If I might throw another option into the mix: it would be helpful to have either a toggle switch, or at least a reminder, on each page that has features hidden in the the advanced section. This could either be in addition to, or replace, the global advanced mode.

1 reply
Apr '20


I just had this experience going from version .103 to .107. Having skipped .96 where advanced mode was introduced, I had no idea it was even a thing, despite being a Home Assistant user for years. So when my Lovelace raw edit resources went away with the new dashboards, and it directed me to edit them under the “Resources” configuration tab, which did not exist, it sent me down a rabbit hole of investigation which was only resolved by asking on the Discord channel (Thanks Tinkerer!).

Now in this specific case, I’d argue the advanced setting should not be set on this new Resources tab because the alternative is the yaml case which is, by the guidelines set here, more advanced. In this particular case it makes no sense, and in my case, not knowing there was an advanced tab, just lead me down all sorts of “breaking changes” investigations to try to figure out how to resolve an issue that was just being hidden from me in a way that was undocumented.

But I believe that points to a larger issue here that will continue to recur as new features are hidden under advanced.

I’d make the argument that admin users should always default to advanced, where non-admins shouldn’t.
Or the argument that there’s no such thing as a “simple” option within configuration - you’re doing non-user-facing type things in there that are explicitly back-end.

However, I think both of these arguments are somewhat wrong/missing the point - overall you want new admins to not need to dig into yaml or whatever to be able to still set things up easily - this is a good thing.

The breakdown here comes from the fact that now that I know there’s an advanced setting, I’m never going to turn that off, because I’m going to be missing features I need, like the above example. And nobody working on, documenting, or talking about new/existing features in HA, unless they’re specifically aimed at a simple mode, are going to be working in non-advanced mode, so they’re going to be pointing to those features when they explain how to do things. So unless I want to be super confused, advanced mode is a requirement.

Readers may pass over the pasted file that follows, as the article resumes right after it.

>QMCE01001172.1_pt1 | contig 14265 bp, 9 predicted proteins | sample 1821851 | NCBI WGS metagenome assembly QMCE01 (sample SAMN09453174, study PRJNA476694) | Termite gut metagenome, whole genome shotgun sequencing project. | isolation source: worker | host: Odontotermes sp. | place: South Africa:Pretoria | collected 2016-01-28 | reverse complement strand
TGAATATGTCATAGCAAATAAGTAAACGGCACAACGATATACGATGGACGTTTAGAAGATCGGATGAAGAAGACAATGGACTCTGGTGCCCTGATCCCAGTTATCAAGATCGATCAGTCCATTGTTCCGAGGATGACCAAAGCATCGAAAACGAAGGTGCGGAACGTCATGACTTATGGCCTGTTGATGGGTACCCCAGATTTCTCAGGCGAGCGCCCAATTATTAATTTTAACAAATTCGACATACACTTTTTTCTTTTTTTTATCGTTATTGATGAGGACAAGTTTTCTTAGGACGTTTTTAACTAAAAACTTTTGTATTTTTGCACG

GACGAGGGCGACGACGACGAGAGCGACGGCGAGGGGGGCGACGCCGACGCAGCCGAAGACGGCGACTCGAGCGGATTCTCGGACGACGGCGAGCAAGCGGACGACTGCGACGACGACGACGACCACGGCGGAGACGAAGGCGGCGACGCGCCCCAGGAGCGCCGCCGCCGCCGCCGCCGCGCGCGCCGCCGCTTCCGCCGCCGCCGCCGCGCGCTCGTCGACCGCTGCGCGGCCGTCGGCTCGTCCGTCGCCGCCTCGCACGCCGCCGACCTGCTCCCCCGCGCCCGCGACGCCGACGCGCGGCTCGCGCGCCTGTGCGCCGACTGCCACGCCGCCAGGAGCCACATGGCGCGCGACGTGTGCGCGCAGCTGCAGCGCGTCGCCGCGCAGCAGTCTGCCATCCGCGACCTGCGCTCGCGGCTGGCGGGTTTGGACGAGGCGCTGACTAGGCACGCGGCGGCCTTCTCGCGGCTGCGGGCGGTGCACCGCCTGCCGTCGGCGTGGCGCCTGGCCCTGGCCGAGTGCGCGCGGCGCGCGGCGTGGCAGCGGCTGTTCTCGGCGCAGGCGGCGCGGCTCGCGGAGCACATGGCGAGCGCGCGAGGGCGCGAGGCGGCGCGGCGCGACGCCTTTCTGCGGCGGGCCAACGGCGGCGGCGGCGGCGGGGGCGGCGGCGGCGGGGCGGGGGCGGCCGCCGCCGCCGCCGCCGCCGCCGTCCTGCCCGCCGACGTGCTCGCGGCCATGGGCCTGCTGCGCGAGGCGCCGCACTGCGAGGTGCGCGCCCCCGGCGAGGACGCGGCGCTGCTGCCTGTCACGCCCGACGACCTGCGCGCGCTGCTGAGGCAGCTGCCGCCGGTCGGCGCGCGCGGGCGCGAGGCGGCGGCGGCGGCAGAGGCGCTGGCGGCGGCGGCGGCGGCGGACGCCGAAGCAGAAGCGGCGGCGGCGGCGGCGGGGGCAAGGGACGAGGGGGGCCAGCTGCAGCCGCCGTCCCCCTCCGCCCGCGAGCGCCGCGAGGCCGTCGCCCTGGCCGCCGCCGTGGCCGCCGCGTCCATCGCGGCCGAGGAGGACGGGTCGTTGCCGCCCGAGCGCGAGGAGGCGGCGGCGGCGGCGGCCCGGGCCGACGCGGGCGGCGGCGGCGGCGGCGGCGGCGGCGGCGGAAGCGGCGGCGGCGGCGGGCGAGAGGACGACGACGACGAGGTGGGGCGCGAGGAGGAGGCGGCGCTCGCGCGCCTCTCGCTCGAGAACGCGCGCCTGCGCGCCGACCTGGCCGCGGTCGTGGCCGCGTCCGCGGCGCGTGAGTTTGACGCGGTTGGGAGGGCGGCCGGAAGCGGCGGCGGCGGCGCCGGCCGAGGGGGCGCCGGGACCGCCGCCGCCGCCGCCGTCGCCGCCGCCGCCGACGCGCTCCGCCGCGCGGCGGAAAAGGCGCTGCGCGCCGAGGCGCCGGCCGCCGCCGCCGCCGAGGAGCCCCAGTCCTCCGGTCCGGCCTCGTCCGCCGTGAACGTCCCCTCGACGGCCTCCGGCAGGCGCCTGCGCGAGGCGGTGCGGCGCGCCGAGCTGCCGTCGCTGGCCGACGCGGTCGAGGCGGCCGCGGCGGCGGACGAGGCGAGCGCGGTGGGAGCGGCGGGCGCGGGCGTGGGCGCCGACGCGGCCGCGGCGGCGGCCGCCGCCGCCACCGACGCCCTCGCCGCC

And since there’s no clear way for me, as a admin, to know what features are simple and what are advanced, whether I’m trying to get help or give it, I can’t for sure know if the things I’m talking about are “advanced” or not.

Now I’m a relatively advanced user who would’ve always been in that mode had I known it existed, but I’m speaking to a broader case here.

The problem I’m highlighting is that any simple mode user will have a much much harder time whenever they run into a problem, because majority of help they’re going to find will be from advanced mode, for the reasons noted above.

I guess thinking through this, I’d argue that global simple/advanced modes shouldn’t exist because they’ll only serve to confuse. If you’re an admin who has access to configuration settings, then some number of them shouldn’t just be hidden from you somewhat arbitrarily with no ability for you to know which. Things like auto-discovery, integration and automation editors, etc. greatly improve the approachability and workflow of HA, and IMO are the right way to reduce and hide complexity while still allowing for that complexity behind the scenes. If I really want advanced mode, I’m not in the GUI at all.
So the simple/advanced mode, despite it’s totally good intentions, only creates a discoverability/usability roadblock that adds to the matrix of understanding/explaining how to do things in the HA GUI.

So IMO - Admins with configuration settings need access to everything within the GUI rather than some of it being hidden. That’s the simple side. Editing files by hand is the advanced side. User-facing, daily use simplicity is better handled through users and dashboards that are authored by the admins to not be complex, because they’re aware of their needs and their users and can appropriately show/hide the information as necessary. But having a HA wide simple/advanced will continue to confuse admins as new/existing features are hidden behind advanced, because they won’t have insight into why a dev put something there that they then need.

To be clear, I’m speaking only about the specific hiding of GUI elements behind a global “advanced” setting. All of the rest of the intent of simplifying HA through the GUI for users is 100% the right way to be going. However, I think this one bit actually creates more complexity accidentally.